I could have trained. I should have trained. But as we all know, sometimes things do not go according to plan. I knew that if I turned to the online running community for tips on running Boston while logging less than 20 mile/month would be met with anything but support.My running buddies who became my friends over the years never doubted and even made the trek to Boston for Marathon Monday. We were all committed to getting my body over that finish line.
The last year of my life have been utter chaos. Still I made a promise to my mother that I was going to run the race that I set my eyes on in early 2013. There was no way, sans a natural disaster, that I would miss running Boston. Who knows if I was going to BQ on another marathon in the near future. The 16-20 weeks leading up to the race I told myself that I would get out and run. Eight weeks out I officially joined a gym with the intention of logging many a mile on the treadmill. In reality I went to Zumba or cardio classes twice a week and log a mile or two after. My body and my brain were on totally different wavelengths.
I had decided that this was going to be the race that I truly ran for fun. Considering the fact that I had run a marathon seven months before I knew I was still capable of completing the distance. Shoot, I ran 81 miles in a 24 hour race on a whim.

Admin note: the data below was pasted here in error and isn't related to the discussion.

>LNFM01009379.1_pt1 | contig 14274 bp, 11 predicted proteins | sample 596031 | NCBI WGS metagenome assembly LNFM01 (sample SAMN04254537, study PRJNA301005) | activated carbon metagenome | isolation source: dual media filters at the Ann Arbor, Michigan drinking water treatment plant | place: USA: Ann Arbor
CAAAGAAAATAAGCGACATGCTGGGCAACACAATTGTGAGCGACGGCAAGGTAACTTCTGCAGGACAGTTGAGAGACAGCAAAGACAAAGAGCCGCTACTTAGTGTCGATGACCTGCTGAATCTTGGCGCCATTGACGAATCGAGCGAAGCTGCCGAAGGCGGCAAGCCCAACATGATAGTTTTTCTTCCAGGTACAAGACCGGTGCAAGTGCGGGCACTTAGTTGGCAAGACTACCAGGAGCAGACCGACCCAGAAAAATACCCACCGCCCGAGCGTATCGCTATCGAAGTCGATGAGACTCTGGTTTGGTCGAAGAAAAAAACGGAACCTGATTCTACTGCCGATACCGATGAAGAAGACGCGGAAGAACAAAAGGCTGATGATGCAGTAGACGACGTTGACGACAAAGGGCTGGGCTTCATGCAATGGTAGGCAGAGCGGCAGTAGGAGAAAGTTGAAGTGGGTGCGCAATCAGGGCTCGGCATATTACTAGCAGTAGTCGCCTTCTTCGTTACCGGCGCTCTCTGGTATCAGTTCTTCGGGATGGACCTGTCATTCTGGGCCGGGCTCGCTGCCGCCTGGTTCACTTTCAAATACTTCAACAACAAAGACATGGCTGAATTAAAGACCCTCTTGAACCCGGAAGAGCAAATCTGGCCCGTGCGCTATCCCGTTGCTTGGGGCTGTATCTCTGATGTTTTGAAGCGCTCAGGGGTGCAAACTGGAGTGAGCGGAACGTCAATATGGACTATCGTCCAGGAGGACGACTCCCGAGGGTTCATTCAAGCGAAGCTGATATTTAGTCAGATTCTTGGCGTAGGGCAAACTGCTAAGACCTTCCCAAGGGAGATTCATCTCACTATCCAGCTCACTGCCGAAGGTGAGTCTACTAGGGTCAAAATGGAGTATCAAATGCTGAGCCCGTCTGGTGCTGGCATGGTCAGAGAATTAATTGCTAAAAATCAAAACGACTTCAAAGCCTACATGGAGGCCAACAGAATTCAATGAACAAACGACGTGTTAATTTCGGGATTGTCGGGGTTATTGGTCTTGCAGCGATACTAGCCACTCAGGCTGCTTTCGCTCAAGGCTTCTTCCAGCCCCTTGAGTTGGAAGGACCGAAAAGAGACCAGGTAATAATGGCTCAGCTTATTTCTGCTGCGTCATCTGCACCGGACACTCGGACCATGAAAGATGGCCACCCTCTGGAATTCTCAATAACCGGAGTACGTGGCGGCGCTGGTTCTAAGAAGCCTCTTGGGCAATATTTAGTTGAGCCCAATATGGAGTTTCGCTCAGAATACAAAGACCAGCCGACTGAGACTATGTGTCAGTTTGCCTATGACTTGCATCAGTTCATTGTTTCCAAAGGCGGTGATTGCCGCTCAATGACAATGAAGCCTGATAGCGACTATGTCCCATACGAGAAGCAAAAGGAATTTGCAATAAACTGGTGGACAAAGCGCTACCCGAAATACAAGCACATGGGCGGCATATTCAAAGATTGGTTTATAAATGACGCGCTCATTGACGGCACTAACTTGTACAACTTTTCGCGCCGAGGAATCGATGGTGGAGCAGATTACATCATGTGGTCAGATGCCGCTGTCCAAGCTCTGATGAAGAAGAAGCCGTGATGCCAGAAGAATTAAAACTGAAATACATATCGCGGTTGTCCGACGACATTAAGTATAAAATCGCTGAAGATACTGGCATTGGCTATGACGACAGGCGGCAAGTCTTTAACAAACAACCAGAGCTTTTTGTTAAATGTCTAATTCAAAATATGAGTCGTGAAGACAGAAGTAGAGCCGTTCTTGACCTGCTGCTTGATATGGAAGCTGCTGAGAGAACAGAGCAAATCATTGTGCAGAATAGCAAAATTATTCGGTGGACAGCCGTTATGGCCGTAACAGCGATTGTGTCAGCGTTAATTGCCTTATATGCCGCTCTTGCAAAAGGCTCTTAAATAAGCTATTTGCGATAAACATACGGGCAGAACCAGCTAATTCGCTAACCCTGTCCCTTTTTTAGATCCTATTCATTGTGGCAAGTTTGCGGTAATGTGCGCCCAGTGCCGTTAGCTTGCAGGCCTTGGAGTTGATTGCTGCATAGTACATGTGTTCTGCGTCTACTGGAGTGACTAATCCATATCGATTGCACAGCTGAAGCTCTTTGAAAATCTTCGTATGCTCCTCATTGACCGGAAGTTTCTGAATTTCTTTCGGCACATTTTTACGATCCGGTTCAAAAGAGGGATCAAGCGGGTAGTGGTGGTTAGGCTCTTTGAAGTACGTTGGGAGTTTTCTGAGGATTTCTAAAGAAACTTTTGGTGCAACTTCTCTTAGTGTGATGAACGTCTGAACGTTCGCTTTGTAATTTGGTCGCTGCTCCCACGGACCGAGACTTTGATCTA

In order to finish looking like a human and not a zombie my plan was to ride the coast the downhills with as little effort as possible and focus on my form and foot turnover on the uphills. My base goal was to get to the half marathon mark without walking and then walk the Newton Hills as needed. The expo was superb and the other runners that I met that day were a friendly reminder that we all run for a reason. A race wouldn’t be a good race if I hadn’t drunk my two god luck beers the night before the race. The race dinner offered Samuel Adam’s 26.2 tap, just my luck.
On race day the weather wasn’t great. It was just under 40 degrees with wind gusts of over 20mph. By the 5k mark the rain was another ‘perk’. Once I arrived at bag check I realized that I had left my Body Glide at home. I hadn’t planned for rain so a friend let me borrow her jacket to run in. This morning was off to an amazing start, but I still didn’t doubt that this would be a great day. After bag check things calmed down and I planned out my final race strategy.
The race went off without any further surprises. The downhills early in the race were helpful. I coasted through the 5k and 10k marks in good time. The crowds were great, it seemed that no one packed up shop and left due to the weather. Somewhere between the 10k and 21.1k mark I met my first running mate, a guy from the Czech Republic. Around the same time I saw a pizza shop and someone walking out with a few boxes of piping hot pizza. This is also the same time that I started craving pizza! Approaching the Wellesley crowd was something special. Those ladies (and gentlemen) must go to class without voices for the rest of the week. I partook in no kissing myself, but for those that are looking for a unique moment this is the place.